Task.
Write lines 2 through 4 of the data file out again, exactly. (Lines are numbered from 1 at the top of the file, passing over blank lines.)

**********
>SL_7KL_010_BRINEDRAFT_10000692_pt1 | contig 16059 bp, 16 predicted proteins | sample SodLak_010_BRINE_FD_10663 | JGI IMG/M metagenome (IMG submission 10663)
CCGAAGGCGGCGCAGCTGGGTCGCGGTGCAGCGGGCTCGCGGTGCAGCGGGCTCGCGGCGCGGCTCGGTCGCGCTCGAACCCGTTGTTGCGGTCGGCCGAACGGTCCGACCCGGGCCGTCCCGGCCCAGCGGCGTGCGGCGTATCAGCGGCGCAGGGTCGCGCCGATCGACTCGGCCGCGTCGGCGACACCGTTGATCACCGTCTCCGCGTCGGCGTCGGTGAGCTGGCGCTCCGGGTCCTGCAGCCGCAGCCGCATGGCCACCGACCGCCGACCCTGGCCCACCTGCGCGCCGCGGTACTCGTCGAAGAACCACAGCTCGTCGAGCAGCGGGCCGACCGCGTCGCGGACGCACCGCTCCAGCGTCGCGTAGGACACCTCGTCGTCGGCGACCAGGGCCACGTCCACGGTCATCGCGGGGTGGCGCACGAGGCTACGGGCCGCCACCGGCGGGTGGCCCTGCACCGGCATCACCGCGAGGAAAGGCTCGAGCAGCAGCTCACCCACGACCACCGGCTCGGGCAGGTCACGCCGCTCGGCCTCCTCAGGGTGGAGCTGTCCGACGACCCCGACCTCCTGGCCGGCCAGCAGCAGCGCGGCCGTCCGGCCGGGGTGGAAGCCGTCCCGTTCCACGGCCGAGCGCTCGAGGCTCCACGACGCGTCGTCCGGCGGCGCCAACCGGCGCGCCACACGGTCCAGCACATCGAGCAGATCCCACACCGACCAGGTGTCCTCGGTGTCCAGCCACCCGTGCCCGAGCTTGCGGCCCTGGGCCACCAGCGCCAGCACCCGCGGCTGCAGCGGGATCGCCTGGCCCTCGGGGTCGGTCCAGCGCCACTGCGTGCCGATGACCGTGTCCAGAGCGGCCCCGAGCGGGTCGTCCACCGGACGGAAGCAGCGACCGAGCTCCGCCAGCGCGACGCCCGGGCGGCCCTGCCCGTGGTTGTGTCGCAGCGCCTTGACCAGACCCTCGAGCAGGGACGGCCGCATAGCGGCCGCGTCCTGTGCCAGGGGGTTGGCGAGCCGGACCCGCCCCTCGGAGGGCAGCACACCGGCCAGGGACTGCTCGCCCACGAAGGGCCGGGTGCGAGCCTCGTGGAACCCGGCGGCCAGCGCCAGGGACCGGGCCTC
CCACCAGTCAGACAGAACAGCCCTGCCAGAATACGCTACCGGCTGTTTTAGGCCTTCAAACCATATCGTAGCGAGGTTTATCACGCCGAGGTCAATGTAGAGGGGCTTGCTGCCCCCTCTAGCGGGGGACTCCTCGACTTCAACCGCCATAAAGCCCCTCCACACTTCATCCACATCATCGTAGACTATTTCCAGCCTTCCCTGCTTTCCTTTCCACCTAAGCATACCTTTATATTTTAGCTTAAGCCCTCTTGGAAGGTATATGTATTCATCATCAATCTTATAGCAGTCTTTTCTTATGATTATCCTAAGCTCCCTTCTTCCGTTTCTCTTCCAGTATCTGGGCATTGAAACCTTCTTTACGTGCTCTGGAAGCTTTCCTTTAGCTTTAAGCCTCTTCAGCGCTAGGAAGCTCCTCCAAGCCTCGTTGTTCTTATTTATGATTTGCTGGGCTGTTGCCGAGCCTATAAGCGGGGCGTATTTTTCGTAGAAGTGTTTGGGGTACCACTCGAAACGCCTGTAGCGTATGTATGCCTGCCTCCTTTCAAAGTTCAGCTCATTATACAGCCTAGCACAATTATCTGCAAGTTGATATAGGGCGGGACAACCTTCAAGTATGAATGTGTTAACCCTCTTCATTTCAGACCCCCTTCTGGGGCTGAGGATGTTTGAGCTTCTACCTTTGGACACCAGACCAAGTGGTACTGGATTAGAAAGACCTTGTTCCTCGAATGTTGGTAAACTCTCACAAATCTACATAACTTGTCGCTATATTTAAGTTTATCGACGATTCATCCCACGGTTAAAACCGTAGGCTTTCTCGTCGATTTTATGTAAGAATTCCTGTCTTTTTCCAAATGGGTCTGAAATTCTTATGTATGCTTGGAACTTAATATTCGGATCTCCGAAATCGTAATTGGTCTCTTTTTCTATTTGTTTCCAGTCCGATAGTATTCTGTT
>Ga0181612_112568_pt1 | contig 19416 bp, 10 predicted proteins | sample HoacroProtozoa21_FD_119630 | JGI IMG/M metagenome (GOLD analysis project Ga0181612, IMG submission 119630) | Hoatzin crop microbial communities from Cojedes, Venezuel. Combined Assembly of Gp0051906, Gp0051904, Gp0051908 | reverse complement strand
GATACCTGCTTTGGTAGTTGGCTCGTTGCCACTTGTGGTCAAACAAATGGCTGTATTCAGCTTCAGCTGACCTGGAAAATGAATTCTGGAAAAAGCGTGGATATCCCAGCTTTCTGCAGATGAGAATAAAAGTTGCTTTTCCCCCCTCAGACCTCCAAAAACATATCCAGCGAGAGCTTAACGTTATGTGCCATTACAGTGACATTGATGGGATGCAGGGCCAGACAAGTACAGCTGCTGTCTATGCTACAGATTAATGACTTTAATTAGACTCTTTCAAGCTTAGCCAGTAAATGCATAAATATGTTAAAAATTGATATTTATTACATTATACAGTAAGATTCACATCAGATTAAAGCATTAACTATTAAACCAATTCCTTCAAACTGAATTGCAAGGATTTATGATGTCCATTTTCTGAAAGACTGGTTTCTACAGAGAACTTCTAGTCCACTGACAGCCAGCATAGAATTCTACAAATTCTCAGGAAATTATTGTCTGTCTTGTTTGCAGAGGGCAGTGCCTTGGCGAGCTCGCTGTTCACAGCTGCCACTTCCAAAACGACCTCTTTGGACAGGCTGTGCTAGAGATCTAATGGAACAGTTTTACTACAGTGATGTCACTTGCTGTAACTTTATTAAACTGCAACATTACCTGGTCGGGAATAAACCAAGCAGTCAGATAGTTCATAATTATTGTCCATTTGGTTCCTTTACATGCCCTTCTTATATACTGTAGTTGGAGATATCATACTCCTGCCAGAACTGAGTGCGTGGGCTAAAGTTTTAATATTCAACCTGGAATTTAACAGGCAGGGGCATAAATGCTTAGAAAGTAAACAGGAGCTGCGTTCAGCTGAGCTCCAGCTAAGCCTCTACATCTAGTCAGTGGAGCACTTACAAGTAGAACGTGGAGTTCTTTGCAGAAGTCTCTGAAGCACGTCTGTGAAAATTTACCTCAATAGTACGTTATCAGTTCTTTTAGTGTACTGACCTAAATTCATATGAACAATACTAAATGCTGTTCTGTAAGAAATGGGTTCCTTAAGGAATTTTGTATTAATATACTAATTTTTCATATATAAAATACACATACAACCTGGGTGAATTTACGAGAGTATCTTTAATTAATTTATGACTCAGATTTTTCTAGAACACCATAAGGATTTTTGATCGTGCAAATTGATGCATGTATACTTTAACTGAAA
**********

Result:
CCGAAGGCGGCGCAGCTGGGTCGCGGTGCAGCGGGCTCGCGGTGCAGCGGGCTCGCGGCGCGGCTCGGTCGCGCTCGAACCCGTTGTTGCGGTCGGCCGAACGGTCCGACCCGGGCCGTCCCGGCCCAGCGGCGTGCGGCGTATCAGCGGCGCAGGGTCGCGCCGATCGACTCGGCCGCGTCGGCGACACCGTTGATCACCGTCTCCGCGTCGGCGTCGGTGAGCTGGCGCTCCGGGTCCTGCAGCCGCAGCCGCATGGCCACCGACCGCCGACCCTGGCCCACCTGCGCGCCGCGGTACTCGTCGAAGAACCACAGCTCGTCGAGCAGCGGGCCGACCGCGTCGCGGACGCACCGCTCCAGCGTCGCGTAGGACACCTCGTCGTCGGCGACCAGGGCCACGTCCACGGTCATCGCGGGGTGGCGCACGAGGCTACGGGCCGCCACCGGCGGGTGGCCCTGCACCGGCATCACCGCGAGGAAAGGCTCGAGCAGCAGCTCACCCACGACCACCGGCTCGGGCAGGTCACGCCGCTCGGCCTCCTCAGGGTGGAGCTGTCCGACGACCCCGACCTCCTGGCCGGCCAGCAGCAGCGCGGCCGTCCGGCCGGGGTGGAAGCCGTCCCGTTCCACGGCCGAGCGCTCGAGGCTCCACGACGCGTCGTCCGGCGGCGCCAACCGGCGCGCCACACGGTCCAGCACATCGAGCAGATCCCACACCGACCAGGTGTCCTCGGTGTCCAGCCACCCGTGCCCGAGCTTGCGGCCCTGGGCCACCAGCGCCAGCACCCGCGGCTGCAGCGGGATCGCCTGGCCCTCGGGGTCGGTCCAGCGCCACTGCGTGCCGATGACCGTGTCCAGAGCGGCCCCGAGCGGGTCGTCCACCGGACGGAAGCAGCGACCGAGCTCCGCCAGCGCGACGCCCGGGCGGCCCTGCCCGTGGTTGTGTCGCAGCGCCTTGACCAGACCCTCGAGCAGGGACGGCCGCATAGCGGCCGCGTCCTGTGCCAGGGGGTTGGCGAGCCGGACCCGCCCCTCGGAGGGCAGCACACCGGCCAGGGACTGCTCGCCCACGAAGGGCCGGGTGCGAGCCTCGTGGAACCCGGCGGCCAGCGCCAGGGACCGGGCCTC
CCACCAGTCAGACAGAACAGCCCTGCCAGAATACGCTACCGGCTGTTTTAGGCCTTCAAACCATATCGTAGCGAGGTTTATCACGCCGAGGTCAATGTAGAGGGGCTTGCTGCCCCCTCTAGCGGGGGACTCCTCGACTTCAACCGCCATAAAGCCCCTCCACACTTCATCCACATCATCGTAGACTATTTCCAGCCTTCCCTGCTTTCCTTTCCACCTAAGCATACCTTTATATTTTAGCTTAAGCCCTCTTGGAAGGTATATGTATTCATCATCAATCTTATAGCAGTCTTTTCTTATGATTATCCTAAGCTCCCTTCTTCCGTTTCTCTTCCAGTATCTGGGCATTGAAACCTTCTTTACGTGCTCTGGAAGCTTTCCTTTAGCTTTAAGCCTCTTCAGCGCTAGGAAGCTCCTCCAAGCCTCGTTGTTCTTATTTATGATTTGCTGGGCTGTTGCCGAGCCTATAAGCGGGGCGTATTTTTCGTAGAAGTGTTTGGGGTACCACTCGAAACGCCTGTAGCGTATGTATGCCTGCCTCCTTTCAAAGTTCAGCTCATTATACAGCCTAGCACAATTATCTGCAAGTTGATATAGGGCGGGACAACCTTCAAGTATGAATGTGTTAACCCTCTTCATTTCAGACCCCCTTCTGGGGCTGAGGATGTTTGAGCTTCTACCTTTGGACACCAGACCAAGTGGTACTGGATTAGAAAGACCTTGTTCCTCGAATGTTGGTAAACTCTCACAAATCTACATAACTTGTCGCTATATTTAAGTTTATCGACGATTCATCCCACGGTTAAAACCGTAGGCTTTCTCGTCGATTTTATGTAAGAATTCCTGTCTTTTTCCAAATGGGTCTGAAATTCTTATGTATGCTTGGAACTTAATATTCGGATCTCCGAAATCGTAATTGGTCTCTTTTTCTATTTGTTTCCAGTCCGATAGTATTCTGTT
>Ga0181612_112568_pt1 | contig 19416 bp, 10 predicted proteins | sample HoacroProtozoa21_FD_119630 | JGI IMG/M metagenome (GOLD analysis project Ga0181612, IMG submission 119630) | Hoatzin crop microbial communities from Cojedes, Venezuel. Combined Assembly of Gp0051906, Gp0051904, Gp0051908 | reverse complement strand